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Rites of Passage in Classical Literature for Boys, Part 3: Treasure Island

“’One more step, Mr. Hands,’ said I, ‘and I’ll blow your brains out!  Dead men don’t bite, you know,’ I added, with a chuckle….  Something sang like an arrow through the air; I felt a blow and then a sharp pang, and there I was pinned by the shoulder to the mast.  In the horrid pain and surprise of the moment – I scarce can say it was by my own volition, and I am sure it was without a conscious aim – both my pistols went off, and both escaped out of my hands.  They did not fall alone; with a choked cry the coxswain loosed his grasp upon the shrouds, and plunged head first into the water.”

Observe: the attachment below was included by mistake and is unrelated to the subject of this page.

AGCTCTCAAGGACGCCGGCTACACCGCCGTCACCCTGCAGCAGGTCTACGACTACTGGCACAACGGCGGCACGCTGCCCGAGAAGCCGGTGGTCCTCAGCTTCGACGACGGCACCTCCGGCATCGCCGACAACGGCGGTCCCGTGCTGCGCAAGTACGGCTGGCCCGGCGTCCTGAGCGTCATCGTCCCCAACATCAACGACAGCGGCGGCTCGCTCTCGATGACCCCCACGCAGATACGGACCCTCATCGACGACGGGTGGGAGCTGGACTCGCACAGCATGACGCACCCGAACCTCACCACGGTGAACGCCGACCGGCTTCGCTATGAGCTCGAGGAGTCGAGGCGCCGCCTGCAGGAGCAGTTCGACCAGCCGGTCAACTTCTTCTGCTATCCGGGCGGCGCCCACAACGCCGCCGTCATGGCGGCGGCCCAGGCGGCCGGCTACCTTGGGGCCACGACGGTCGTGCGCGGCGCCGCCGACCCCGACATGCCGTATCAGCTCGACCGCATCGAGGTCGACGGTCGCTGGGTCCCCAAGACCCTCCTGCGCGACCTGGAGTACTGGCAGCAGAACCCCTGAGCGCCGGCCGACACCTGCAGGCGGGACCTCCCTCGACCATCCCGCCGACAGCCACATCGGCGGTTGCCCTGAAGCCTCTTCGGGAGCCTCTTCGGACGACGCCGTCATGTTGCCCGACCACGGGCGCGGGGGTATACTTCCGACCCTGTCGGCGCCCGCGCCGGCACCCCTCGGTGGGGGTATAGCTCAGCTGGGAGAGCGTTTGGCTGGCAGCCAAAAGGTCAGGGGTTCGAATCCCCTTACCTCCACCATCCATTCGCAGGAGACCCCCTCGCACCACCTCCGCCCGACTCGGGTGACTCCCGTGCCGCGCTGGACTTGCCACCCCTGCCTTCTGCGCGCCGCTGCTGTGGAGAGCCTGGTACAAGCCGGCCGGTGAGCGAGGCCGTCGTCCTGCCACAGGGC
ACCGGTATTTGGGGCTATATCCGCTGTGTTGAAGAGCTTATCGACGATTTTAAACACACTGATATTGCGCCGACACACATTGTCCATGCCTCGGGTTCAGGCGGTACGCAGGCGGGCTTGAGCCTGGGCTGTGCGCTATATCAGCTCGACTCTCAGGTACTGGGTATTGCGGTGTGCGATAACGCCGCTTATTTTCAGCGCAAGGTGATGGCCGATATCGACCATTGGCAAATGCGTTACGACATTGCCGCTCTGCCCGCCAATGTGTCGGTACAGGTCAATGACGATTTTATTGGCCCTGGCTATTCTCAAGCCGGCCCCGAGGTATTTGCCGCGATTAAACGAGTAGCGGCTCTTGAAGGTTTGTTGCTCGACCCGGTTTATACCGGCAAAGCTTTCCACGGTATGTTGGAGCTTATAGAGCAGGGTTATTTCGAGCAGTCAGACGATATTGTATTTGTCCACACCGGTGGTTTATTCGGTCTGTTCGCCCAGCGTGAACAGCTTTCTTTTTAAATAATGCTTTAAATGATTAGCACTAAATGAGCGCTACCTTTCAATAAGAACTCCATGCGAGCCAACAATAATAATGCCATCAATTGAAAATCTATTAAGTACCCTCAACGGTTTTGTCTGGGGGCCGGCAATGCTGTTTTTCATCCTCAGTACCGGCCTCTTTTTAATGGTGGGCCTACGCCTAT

What inspired the author, Robert Louis Stevenson, to place his protagonist in such a precarious position; high up the mizzenmast, looking down upon a half-drunk, half hungover pirate twice his size, bent upon seeing the young Jim Hawkins to “Davy Jones’ locker?”